Run by Patients for Patients

Every GP practice has a Link Worker in mental health, with each worker looking after several GP practices. The key role of a Primary mental Health Link Worker is to provide support, education and problem-solving for the primary health care team. This entails helping GP’s with assessments and management of common mental health problems and acting as a signpost for patients to other services which may benefit them. They ensure people access the best route into a service. Link Workers also offer advice and support to other agencies such as social care, environmental health and the police. Caroline Woodger is a Primary Care Mental Health Link Worker and covers Sudbury, Glemsford, Lavenham and Long Melford and works with adults aged 17 and over. (a referral from the GP being required). Caroline explained where her work fits in with primary care and other services and then gave an insight into how the service itself was set up, by whom, the area covered and why. Caroline’s presentation opened up areas of discussion and interaction with the group covering Pathways to Care, Pain & Depression, Treatments and Current Projects. Under these subject headings she discussed at length symptoms, behaviour, treatments, feelings, CBT, moods, statistics, management and access to services. To end she talked about the current project being piloted in some GP surgeries that may roll out in 2012.


Chronic Pain and Depression Management
Suffolk Wellbeing Service
(Caroline provided our group with this very interesting talk on 21st May 2012)




It is fair to say that pain provokes an emotional response in everyone; when in pain you may feel constantly tense and  stressed.  Over time this constant stress can result in different emotional problems associated with depression.  For example; altered mood, anger, anxiety, low self, esteem, family stress, fatigue, irritability, sleep disturbance, social  isolation, weight gain/loss, work issues. Depression is, therefore, a common co-morbidity that compounds the  therapeutic challenge faced by health professionals, often going unrecognised as the focus is more on the physical  symptoms rather than the psychological impact. Chronic pain and Depression are inextricably linked.  They share some of the same nerve pathways and  neurotransmitters – brain chemicals that act as messengers travelling between nerves.  Chronic pain can force you to  struggle with tremendous loss e.g. loss of exercise, sleep, social network, job and/or income.  These losses can make  you feel depressed and then the depression can magnify your pain and reduce your coping skills.   If you feel your mood has been affected by your pain, you need to speak to your GP about appropriate treatment options.  Following evidence based guidelines; your GP should either offer support, active monitoring or referral for  further assessment and intervention. You may not routinely be offered anti-depressants, but for patients with a mild  depression that complicates the care of their physical health this may be appropriate. Other evidence based interventions include Cognitive Behavioural Therapy (CBT). CBT is a form of talk therapy that helps people identify and develop skills to change negative thoughts and behaviors. CBT says that individuals -- not outside situations and events -- create their own experiences, pain included. And by changing their negative thoughts and behaviors, people can change their awareness of pain and develop better coping skills, even if the actual level of pain stays the same.  If you wish to talk further about the impact of pain on your Wellbeing, you can ask you GP to refer you to the Linkworker based within your surgery.  We are able to discuss with you, your concerns around your general health and wellbeing, with a view to signposting or referring you onto relevant services or resources.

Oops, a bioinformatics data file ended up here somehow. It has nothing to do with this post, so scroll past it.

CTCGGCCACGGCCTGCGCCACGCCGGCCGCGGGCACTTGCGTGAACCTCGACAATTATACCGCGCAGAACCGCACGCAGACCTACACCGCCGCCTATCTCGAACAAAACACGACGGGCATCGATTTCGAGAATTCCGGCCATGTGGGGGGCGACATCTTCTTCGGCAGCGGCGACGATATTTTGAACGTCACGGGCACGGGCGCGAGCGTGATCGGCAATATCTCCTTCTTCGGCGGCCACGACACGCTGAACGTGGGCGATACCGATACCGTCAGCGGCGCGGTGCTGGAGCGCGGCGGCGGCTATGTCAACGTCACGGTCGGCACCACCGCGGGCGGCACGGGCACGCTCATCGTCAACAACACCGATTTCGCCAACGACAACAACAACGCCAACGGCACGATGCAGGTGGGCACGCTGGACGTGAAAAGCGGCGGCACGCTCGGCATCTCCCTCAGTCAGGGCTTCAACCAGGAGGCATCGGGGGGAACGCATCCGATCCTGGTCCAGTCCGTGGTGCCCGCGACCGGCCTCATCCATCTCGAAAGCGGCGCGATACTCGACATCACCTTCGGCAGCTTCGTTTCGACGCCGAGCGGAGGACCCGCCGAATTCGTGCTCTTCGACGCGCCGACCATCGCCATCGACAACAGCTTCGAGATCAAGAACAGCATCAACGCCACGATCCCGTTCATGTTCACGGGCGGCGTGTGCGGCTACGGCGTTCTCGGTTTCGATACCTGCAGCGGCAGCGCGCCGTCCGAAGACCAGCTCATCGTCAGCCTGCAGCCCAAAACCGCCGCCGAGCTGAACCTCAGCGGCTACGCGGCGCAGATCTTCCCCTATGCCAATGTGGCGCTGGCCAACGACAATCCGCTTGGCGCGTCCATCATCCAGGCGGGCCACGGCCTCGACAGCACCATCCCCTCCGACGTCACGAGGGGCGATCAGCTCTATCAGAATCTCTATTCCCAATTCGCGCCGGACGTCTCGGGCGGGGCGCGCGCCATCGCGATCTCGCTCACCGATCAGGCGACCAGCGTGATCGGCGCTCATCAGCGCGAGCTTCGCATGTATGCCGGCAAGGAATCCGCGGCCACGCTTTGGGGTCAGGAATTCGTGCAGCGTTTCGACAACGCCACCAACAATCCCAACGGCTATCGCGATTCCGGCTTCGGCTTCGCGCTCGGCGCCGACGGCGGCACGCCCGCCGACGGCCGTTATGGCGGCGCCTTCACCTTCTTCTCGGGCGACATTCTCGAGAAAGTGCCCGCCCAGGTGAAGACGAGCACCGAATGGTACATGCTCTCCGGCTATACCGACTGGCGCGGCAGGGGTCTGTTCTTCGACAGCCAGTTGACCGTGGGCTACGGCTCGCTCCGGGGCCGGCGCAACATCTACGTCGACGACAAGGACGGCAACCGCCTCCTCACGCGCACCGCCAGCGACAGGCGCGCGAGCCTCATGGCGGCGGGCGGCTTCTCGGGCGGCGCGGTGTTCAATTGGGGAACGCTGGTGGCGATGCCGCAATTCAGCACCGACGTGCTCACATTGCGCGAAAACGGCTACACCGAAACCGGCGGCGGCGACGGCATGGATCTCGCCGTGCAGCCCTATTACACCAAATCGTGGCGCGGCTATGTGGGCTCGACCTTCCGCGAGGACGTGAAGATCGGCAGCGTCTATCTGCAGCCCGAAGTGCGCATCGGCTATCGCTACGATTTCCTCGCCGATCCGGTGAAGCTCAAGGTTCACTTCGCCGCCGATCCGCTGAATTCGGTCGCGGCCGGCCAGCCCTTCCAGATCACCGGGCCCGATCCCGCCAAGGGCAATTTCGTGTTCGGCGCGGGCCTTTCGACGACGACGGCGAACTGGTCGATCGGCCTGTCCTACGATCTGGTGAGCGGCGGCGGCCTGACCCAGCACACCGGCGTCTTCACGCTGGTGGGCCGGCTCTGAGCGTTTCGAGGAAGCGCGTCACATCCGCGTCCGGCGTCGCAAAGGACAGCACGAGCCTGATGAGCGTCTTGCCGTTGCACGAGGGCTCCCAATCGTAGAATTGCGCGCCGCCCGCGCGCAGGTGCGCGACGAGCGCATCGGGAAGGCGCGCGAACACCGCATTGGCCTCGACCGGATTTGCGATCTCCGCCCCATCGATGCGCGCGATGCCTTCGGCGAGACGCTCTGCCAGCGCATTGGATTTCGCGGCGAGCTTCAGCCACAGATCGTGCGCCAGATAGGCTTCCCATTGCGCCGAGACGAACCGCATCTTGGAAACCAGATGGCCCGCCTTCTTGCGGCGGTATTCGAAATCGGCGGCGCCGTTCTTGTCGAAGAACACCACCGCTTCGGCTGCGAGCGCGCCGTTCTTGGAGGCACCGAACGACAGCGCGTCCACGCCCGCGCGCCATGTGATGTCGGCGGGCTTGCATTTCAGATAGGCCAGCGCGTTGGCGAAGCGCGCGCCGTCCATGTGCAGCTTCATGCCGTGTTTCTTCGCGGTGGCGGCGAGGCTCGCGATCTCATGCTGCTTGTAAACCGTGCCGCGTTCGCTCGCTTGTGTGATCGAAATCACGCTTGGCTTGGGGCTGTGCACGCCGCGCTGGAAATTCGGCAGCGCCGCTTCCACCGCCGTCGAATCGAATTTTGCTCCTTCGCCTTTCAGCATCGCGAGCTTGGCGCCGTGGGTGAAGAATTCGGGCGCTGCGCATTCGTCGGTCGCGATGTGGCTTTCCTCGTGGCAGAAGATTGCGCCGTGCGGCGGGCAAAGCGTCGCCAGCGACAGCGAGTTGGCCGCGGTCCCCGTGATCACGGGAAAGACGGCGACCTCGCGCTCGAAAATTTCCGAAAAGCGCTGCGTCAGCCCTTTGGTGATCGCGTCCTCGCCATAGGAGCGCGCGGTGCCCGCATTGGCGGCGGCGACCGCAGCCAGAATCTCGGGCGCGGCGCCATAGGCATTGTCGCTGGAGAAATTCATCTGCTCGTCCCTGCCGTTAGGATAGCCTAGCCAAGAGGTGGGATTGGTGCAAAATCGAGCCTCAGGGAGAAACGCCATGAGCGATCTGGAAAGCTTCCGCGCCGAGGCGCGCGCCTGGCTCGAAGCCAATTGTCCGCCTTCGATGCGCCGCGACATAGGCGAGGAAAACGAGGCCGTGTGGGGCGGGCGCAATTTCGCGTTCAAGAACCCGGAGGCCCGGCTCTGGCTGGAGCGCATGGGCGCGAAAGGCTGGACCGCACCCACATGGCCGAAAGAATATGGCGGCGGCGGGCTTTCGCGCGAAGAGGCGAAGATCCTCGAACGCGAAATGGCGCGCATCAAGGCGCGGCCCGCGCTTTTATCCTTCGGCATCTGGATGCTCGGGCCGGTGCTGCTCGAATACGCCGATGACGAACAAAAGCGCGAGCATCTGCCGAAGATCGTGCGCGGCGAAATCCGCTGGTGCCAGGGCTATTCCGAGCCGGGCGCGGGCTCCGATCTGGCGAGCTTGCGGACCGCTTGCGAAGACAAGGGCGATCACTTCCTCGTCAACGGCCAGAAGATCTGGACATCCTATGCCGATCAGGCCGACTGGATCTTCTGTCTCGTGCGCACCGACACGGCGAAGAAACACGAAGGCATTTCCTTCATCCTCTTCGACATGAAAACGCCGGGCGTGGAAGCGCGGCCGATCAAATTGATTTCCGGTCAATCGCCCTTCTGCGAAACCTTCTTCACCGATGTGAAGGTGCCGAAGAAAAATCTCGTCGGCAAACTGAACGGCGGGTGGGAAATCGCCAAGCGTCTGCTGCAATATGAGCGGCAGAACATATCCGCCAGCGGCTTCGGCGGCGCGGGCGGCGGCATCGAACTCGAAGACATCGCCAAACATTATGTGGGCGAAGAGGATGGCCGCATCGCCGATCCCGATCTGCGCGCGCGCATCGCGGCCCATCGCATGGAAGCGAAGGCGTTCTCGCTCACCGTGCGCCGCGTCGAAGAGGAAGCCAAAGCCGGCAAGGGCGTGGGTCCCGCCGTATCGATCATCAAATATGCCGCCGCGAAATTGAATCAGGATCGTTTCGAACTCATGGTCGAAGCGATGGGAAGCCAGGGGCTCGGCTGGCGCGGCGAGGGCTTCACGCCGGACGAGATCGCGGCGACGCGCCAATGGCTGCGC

In the meantime, here are some useful Wellbeing websites:

Chronic Pain Support Group

Bring People in Pain Together